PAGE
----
https://www.alibaba.com/product-detail/synthetic-diamond-mic...

They often give prices in carats though. One carat is 0.2 grams.

The other way, CVD, produces larger, higher-quality diamonds, and is done by bombarding a chamber full of low-pressure methane and hydrogen with microwaves so it forms a plasma. Occasionally, carbon radicals form, ie a single carbon with no hydrogens attached. These will then attach to seed crystals that have been placed in the chamber. This is how synthetic gemstone-quality diamonds are made. However, this is very expensive, slow, and energy-intensive, such that it's actually cheaper to purchase natural diamonds above 1 carat or so.

The other option is to buy natural diamonds that aren't gemstone quality. These are quite cheap, and you can get a 3-carat rough diamond for maybe $10.




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Assured Fish
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[*] posted on 10-8-2017 at 18:18


I will retract my Bump.
I found the following article.
http://carbon.atomistry.com/artificial_diamond.html


Quote:

Two hundred grammes of Swedish iron were covered with sugar-charcoal in a graphite crucible, heated to 3000° C. in the electric furnace, and then plunged beneath water to cool the molten metal suddenly. The iron of the regulus was dissolved in hydrochloric acid, and there remained three kinds of carbon: (a) graphite, (b) convoluted strips, as in Diablo Canon meteoric iron, and (c) several greyish-black particles which were proved to be diamond.
Better results were obtained by cooling the molten iron, saturated with carbon, in molten lead, because no layer of steam retarded cooling and external solidification.
A further improvement consisted in packing a cylinder of soft iron with sugar-charcoal, strongly compressing the charcoal by means of a screw stopper of the same metal, and then immersing the cylinder in molten iron which was contained in a crucible and had been heated in the electric furnace for a few minutes. After the introduction of the cylinder the crucible was at once removed from the furnace and rapidly cooled.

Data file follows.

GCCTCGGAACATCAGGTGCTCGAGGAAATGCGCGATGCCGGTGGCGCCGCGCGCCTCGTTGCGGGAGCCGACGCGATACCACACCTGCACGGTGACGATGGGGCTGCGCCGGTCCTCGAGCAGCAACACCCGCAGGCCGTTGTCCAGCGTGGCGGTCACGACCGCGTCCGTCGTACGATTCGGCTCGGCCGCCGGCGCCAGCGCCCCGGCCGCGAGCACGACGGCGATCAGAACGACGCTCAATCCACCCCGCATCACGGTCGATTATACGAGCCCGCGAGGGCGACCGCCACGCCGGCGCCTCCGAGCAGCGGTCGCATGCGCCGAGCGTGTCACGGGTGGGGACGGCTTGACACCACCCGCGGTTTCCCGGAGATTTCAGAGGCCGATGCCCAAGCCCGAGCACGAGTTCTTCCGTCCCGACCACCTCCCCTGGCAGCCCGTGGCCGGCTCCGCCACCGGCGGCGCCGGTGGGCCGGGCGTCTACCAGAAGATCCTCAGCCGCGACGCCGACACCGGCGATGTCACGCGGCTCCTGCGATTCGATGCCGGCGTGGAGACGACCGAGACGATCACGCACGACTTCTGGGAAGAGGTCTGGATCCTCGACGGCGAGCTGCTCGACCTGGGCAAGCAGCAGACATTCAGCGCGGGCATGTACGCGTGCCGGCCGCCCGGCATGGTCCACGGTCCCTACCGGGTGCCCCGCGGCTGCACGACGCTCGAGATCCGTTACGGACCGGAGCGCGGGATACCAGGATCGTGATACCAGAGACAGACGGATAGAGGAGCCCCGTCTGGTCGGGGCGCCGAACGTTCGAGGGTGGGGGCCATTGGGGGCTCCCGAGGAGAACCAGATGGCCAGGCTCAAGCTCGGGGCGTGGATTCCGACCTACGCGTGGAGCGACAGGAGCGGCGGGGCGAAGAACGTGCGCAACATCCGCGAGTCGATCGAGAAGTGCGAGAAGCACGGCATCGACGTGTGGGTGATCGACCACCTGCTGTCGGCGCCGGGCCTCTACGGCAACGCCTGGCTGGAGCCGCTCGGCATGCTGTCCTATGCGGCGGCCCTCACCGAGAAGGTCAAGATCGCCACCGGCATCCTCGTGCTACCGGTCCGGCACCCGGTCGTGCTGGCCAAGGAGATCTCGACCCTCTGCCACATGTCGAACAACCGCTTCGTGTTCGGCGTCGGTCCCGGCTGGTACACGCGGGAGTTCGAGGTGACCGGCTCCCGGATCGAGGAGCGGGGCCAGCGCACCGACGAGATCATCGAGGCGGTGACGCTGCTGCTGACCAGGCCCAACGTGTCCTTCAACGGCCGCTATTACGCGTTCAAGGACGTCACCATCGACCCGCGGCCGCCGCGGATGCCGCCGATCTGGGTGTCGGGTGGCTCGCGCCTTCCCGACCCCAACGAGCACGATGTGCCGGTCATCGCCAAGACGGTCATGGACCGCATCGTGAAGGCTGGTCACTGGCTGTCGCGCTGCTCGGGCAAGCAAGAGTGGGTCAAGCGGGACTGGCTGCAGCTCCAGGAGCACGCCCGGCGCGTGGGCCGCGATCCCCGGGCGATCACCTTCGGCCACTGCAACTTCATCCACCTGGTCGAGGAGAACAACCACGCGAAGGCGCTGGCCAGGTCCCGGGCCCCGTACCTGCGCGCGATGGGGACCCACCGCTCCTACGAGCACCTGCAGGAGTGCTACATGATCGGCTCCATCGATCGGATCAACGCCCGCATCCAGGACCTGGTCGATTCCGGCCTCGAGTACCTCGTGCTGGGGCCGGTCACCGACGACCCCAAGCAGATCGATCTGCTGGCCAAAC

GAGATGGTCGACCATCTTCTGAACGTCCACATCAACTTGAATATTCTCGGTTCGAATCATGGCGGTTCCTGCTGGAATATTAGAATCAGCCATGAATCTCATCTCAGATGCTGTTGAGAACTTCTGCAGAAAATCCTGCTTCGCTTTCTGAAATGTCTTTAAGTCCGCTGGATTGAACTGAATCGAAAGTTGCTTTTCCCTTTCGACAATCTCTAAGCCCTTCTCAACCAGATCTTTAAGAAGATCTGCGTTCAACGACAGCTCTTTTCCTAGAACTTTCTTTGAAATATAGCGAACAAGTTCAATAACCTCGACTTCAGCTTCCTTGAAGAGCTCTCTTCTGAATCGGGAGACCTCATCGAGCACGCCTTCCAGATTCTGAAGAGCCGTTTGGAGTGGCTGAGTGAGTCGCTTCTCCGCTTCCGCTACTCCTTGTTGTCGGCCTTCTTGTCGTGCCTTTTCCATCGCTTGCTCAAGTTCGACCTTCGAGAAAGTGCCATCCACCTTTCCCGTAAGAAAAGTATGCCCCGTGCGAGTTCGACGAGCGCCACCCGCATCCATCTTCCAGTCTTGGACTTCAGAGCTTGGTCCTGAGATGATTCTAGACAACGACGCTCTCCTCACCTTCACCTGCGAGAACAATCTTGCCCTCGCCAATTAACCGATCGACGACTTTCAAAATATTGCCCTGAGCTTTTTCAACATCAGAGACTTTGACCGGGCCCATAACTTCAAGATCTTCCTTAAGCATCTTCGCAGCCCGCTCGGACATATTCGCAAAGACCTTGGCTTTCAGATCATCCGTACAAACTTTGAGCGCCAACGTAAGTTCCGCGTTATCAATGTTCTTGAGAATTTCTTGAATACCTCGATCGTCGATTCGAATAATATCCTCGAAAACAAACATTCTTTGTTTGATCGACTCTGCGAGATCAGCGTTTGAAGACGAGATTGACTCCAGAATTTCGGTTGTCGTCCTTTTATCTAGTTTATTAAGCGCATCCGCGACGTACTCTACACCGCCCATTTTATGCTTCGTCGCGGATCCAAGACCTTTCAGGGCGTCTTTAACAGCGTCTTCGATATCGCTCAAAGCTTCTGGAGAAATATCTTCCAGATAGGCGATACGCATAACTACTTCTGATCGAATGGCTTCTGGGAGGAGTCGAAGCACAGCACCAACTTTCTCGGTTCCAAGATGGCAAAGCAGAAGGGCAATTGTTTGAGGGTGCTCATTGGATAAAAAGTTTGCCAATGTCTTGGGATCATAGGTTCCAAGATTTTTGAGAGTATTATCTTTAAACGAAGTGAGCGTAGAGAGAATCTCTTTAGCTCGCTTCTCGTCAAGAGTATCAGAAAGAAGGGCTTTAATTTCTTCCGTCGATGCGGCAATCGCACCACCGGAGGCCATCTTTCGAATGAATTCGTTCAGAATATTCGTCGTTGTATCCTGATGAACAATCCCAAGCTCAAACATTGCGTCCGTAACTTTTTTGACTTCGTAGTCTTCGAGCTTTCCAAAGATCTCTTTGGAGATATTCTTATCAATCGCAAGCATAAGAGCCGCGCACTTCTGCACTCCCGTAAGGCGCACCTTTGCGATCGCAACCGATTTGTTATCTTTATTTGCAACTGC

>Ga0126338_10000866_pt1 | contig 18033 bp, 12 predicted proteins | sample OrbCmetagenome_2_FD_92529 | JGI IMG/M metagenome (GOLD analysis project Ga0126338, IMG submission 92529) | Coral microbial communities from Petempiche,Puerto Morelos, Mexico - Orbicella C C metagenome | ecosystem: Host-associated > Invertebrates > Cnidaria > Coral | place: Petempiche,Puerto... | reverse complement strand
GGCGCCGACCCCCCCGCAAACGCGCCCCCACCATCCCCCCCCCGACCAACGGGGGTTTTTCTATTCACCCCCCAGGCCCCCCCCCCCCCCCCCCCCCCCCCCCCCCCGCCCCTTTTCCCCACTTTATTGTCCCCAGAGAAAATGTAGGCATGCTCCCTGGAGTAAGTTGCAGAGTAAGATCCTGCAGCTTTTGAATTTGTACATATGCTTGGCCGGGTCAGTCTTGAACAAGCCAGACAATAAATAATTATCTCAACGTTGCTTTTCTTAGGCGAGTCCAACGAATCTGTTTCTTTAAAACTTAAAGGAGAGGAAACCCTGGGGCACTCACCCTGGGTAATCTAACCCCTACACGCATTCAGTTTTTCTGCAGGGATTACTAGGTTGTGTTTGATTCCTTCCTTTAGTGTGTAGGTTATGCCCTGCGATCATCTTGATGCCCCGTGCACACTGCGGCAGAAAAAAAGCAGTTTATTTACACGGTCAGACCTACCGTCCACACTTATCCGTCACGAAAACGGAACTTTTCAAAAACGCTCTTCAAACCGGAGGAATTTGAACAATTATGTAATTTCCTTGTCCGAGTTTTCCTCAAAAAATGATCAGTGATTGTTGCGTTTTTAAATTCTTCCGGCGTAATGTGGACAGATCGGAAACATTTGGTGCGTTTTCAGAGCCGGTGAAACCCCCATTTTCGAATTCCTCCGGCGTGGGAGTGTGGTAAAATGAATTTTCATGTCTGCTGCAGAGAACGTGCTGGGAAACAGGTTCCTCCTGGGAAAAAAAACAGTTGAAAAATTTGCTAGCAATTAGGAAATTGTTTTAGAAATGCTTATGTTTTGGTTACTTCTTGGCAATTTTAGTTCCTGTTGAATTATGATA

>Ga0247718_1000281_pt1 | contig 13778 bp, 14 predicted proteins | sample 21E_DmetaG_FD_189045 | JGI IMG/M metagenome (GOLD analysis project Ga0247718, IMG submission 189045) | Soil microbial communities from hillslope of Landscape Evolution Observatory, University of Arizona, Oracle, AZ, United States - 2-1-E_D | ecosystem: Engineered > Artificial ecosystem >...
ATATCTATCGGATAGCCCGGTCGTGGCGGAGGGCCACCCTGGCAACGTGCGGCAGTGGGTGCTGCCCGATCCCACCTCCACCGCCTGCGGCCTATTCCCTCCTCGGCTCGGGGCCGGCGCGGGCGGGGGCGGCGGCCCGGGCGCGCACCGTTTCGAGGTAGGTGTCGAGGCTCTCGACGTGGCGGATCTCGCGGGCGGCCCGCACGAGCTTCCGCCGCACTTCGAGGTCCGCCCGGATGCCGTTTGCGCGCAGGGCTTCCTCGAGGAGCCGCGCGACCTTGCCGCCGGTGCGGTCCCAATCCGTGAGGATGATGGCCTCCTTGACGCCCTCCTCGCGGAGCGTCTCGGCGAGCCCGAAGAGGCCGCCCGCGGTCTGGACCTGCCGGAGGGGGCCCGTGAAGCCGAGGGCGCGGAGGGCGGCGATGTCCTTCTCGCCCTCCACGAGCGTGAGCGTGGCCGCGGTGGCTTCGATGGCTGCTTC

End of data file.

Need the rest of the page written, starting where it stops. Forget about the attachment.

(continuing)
The success of the experiment depends on rapid cooling, because iron, like water, expands on solidifying, and so the external crust exerts an enormous pressure inwards upon the core, which is rich in carbon. By this means partially or wholly transparent diamonds were obtained which satisfied the most rigorous criteria. The largest, however, were not more than 0.6 mm. in diameter.

I am still extremely skeptical, however the individual who had accomplished this work was nobel prize winner Henri Moissan, so that perhaps gives it some potential validity.
Though the statement of iron expanding on solidification is somewhat baffling, as i was under the impression that the reason water expanded on solidification was due to hydrogen bonding and the fact that little to no hydrogen bonding (exchanging of protons between molecules) occurs in the solid state whereas in the liquid state this occurs enough to form an electrostatic attraction between the molecules pulling them closer together.
Am i to throw this idea out the window now?
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[*] posted on 10-8-2017 at 19:31


It could be the FCC to BCC lattice transition is what is being referred to as 'expanding on cooling'. this happens around 900C.